The Human Services department has pulled staff off its troubled new child support payment IT system costing at least $102 million and years in the making, as it tries to salvage the bungled upgrade.
Child Support Agency bosses have told most officials administering payments for 1.2 million children to avoid using its new technology, called Pluto, which quickly hit problems after its launch last year and has been blamed for a blow-out in call wait times.
The tech failure has forced staff to work in both the new and old IT systems since, but most public servants at Human Services this month have returned to working mostly in its aged Cuba payment technology, considered deficient more than five years ago.
Officials are deciding how to reboot the Pluto upgrade project after a $491,000 review by consultants Deloitte, and will let agency staff in Newcastle and Melbourne's new customers teams keep using the technology as others are told to stay out unless necessary.
Staff in other new customers sites will keep using Pluto to register new cases but will complete all other work in Cuba.
Pluto will be available for staff to finish work and review past information, an internal Human Services memo says. Staff still working in the system will help the department test and design it.
The main public sector union said the backtrack was an admission of defeat by the department's management and a new low for Pluto, coming after years of delays trying to fix a system that remained unfit for purpose.
But Human Services said it was still committed to upgrading its child support payment IT with Pluto, and that the decision to move most staff off the technology was a short-term change to ease pressure during a peak period.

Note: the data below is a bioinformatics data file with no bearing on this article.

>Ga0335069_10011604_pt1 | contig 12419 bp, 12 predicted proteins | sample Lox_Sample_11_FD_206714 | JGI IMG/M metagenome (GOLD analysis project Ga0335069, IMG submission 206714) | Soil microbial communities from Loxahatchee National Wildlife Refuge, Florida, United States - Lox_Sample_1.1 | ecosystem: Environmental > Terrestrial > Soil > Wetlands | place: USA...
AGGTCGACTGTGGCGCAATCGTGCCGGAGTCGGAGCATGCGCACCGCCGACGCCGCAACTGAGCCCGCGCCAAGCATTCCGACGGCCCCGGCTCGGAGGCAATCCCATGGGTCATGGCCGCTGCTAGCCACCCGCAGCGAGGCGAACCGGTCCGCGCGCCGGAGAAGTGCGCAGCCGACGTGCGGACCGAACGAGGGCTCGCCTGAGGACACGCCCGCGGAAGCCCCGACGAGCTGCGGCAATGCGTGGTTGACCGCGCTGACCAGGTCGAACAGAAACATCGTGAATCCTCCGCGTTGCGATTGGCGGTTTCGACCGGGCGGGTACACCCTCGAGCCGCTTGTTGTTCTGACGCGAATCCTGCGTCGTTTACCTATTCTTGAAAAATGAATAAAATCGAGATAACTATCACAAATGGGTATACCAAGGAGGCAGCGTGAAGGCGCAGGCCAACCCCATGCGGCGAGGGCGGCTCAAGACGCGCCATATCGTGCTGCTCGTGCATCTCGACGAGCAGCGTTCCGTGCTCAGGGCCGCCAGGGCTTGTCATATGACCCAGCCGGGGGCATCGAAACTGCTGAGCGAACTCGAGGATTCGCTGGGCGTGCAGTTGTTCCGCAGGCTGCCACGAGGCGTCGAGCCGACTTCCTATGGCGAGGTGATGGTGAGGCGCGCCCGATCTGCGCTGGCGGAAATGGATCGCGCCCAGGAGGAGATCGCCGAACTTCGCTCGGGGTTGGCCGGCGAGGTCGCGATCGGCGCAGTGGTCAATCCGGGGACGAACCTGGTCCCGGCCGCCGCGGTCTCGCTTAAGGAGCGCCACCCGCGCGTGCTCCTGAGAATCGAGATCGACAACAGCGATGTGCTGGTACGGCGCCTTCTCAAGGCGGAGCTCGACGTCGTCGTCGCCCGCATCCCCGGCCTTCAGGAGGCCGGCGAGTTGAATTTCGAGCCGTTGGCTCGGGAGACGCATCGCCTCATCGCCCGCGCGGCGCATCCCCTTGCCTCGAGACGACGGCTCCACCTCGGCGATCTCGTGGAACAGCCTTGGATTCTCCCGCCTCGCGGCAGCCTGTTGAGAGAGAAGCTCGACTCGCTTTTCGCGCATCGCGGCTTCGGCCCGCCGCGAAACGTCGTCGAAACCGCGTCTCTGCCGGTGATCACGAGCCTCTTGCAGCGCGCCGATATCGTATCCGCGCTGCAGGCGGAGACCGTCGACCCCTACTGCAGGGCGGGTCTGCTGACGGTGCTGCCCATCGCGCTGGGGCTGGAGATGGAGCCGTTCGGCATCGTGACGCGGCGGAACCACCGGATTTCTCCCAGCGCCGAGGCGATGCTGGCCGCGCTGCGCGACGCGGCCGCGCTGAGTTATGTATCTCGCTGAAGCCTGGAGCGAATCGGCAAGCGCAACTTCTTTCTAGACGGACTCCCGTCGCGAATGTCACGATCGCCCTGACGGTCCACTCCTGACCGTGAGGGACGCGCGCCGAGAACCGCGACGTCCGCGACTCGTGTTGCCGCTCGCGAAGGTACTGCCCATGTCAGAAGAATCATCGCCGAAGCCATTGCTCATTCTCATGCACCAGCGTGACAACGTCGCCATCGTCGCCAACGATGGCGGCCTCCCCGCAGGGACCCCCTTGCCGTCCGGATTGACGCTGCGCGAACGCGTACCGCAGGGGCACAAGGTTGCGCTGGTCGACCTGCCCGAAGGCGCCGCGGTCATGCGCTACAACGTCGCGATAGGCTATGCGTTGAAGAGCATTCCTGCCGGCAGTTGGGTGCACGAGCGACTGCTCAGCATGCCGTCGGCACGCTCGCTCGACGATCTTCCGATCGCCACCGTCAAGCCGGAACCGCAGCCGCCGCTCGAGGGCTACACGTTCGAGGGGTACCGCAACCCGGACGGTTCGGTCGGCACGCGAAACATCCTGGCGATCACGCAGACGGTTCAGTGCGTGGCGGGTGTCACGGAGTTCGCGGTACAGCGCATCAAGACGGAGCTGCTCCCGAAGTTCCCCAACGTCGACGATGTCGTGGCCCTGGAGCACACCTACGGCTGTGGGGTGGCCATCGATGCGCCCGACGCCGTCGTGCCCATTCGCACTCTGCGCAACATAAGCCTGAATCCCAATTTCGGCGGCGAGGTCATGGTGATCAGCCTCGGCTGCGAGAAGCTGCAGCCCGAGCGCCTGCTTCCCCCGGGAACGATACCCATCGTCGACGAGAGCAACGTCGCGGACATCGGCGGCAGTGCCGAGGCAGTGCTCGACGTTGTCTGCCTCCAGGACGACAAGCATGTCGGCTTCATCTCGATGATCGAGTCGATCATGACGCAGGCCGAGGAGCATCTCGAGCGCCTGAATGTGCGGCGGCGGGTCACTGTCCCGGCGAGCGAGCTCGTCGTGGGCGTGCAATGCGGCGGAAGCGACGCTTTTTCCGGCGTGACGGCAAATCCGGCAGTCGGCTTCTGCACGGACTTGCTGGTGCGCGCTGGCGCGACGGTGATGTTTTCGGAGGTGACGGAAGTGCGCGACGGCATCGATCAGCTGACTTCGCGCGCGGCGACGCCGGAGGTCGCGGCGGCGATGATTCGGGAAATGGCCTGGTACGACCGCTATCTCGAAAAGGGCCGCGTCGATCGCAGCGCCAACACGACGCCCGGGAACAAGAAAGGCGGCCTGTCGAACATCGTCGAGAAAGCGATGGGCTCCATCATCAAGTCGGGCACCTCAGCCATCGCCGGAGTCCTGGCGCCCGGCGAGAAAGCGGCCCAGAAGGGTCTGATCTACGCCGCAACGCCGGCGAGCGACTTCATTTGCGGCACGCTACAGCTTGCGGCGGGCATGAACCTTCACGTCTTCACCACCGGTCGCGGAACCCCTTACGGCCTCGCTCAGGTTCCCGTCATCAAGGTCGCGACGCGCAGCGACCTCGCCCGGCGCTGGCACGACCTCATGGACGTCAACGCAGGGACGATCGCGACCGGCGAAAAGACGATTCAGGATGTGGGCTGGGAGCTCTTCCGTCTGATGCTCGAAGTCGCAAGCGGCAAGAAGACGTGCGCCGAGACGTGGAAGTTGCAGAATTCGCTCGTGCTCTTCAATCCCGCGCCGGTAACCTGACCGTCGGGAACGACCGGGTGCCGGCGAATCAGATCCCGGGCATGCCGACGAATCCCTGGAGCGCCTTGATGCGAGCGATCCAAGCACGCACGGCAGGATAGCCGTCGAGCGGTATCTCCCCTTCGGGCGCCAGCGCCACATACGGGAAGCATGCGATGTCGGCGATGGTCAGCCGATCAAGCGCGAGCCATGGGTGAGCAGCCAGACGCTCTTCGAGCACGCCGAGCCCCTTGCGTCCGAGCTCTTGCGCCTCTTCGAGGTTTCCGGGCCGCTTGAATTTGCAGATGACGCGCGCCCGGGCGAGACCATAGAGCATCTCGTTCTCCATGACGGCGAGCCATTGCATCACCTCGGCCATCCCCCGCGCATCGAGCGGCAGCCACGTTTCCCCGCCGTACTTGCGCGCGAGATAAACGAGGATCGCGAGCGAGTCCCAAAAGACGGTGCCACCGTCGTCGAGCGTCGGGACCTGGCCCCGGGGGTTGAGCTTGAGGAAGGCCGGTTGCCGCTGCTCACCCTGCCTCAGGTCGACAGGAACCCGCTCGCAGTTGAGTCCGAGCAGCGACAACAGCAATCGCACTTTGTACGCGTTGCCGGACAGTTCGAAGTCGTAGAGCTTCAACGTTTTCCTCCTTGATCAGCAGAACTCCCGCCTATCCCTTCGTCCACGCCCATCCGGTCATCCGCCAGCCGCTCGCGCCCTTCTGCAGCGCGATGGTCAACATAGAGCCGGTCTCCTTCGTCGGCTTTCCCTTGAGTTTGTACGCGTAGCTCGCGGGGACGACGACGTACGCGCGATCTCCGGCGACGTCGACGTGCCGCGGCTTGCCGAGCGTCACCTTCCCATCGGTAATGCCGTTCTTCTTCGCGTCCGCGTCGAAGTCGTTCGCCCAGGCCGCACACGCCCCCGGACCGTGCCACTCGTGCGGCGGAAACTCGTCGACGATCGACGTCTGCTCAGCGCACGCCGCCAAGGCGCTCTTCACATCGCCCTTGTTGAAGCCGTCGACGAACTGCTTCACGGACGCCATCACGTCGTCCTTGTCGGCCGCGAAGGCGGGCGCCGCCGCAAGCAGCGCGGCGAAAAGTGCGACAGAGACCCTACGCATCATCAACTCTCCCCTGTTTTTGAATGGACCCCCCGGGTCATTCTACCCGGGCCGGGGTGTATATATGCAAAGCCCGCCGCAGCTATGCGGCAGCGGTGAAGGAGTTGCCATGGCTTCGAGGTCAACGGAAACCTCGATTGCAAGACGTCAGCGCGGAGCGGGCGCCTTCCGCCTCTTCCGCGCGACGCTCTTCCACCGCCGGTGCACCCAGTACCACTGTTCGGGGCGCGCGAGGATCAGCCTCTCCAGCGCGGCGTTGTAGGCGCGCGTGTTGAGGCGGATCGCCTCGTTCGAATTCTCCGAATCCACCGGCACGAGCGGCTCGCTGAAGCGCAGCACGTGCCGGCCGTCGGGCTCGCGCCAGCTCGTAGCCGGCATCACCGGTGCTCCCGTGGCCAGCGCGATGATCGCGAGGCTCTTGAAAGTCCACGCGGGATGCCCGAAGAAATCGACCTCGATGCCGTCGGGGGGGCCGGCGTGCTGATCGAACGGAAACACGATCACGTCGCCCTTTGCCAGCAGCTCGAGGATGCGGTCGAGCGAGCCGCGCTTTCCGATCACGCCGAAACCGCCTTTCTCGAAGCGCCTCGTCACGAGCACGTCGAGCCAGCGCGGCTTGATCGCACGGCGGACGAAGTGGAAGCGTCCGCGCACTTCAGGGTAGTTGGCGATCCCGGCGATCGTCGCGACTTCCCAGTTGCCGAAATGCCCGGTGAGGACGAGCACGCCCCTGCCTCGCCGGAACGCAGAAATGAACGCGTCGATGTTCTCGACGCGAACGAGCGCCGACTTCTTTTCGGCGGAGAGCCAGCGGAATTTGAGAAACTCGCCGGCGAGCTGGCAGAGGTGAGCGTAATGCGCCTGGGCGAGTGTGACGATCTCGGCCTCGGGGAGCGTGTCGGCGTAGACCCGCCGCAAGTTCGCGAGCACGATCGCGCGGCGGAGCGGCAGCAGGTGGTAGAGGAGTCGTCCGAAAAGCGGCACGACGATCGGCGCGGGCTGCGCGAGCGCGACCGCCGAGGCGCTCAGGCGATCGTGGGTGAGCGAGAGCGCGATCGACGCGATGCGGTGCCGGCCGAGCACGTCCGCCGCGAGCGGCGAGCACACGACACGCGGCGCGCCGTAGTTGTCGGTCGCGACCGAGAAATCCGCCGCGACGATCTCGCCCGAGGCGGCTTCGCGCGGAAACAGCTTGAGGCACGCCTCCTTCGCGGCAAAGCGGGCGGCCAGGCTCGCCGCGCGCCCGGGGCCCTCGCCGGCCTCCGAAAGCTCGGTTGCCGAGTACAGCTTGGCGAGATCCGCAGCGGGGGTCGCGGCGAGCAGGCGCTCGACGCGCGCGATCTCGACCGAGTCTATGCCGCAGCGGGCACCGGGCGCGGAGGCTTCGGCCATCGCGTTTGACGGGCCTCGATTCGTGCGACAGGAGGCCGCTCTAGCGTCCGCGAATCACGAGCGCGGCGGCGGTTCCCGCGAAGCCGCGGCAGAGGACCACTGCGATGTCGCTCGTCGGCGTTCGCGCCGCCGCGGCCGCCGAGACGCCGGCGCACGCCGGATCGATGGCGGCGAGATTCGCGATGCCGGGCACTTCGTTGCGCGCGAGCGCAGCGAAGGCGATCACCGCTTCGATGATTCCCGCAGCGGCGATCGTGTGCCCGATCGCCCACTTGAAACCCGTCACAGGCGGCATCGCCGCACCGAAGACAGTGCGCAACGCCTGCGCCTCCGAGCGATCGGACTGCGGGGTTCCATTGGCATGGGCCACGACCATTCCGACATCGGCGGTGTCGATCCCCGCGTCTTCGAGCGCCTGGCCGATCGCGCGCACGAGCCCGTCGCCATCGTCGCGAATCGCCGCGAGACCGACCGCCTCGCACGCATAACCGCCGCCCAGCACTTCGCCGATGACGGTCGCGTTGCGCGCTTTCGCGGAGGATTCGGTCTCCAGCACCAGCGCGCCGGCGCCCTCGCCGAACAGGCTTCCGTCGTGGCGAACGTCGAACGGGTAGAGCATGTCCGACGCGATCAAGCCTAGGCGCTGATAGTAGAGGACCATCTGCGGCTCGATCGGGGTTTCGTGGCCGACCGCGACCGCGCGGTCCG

The technology is the fourth IT fix to be tried since the then-Labor government announced in 2013 its intentions to replace Cuba, which dates back to 2002.
Community and Public Sector Union deputy secretary Melissa Donnelly said its members working in Human Services' child support division were frustrated by the tech wreck and being told not to use Pluto unless they had to.
“Staff working to help children and families are stuck between a rock and hard place. Cuba is well past its use-by date and Pluto has been a costly failure," she said.
Human Services officials admitted in May it would keep using its obsolete system "for some time yet", and could not say when its replacement would be ready or how much it would cost.
After draining within two years the entire $102 million budget to replace the system's old IT, the department could not immediately answer a question at a Senate estimates hearing that month asking how much the project had cost since depleting the funding in 2015-16.
The long-awaited new payment system for Australia's child support program ran into trouble almost immediately after its launch, as staff complained it was slower and clumsier than its predecessor and one frustrated operator dubbed the roll-out a "shit show".
A massive, week-long outage crippled the department's child support payment IT earlier this year, an episode the CPSU says shows the system remains vulnerable until Pluto is fixed.
Ms Donnelly said an over-reliance on external contractors rather than in-house expertise was a cause of the problems.
"DHS’s response has been to pay consulting corporation Deloitte hundreds of thousands of dollars to identify problems when they could have just asked their own staff, and now shifting work back to the old system wherever possible.
"The process should now be brought back in-house immediately to ensure there’s the integrity and accountability that’s needed to get things running properly.”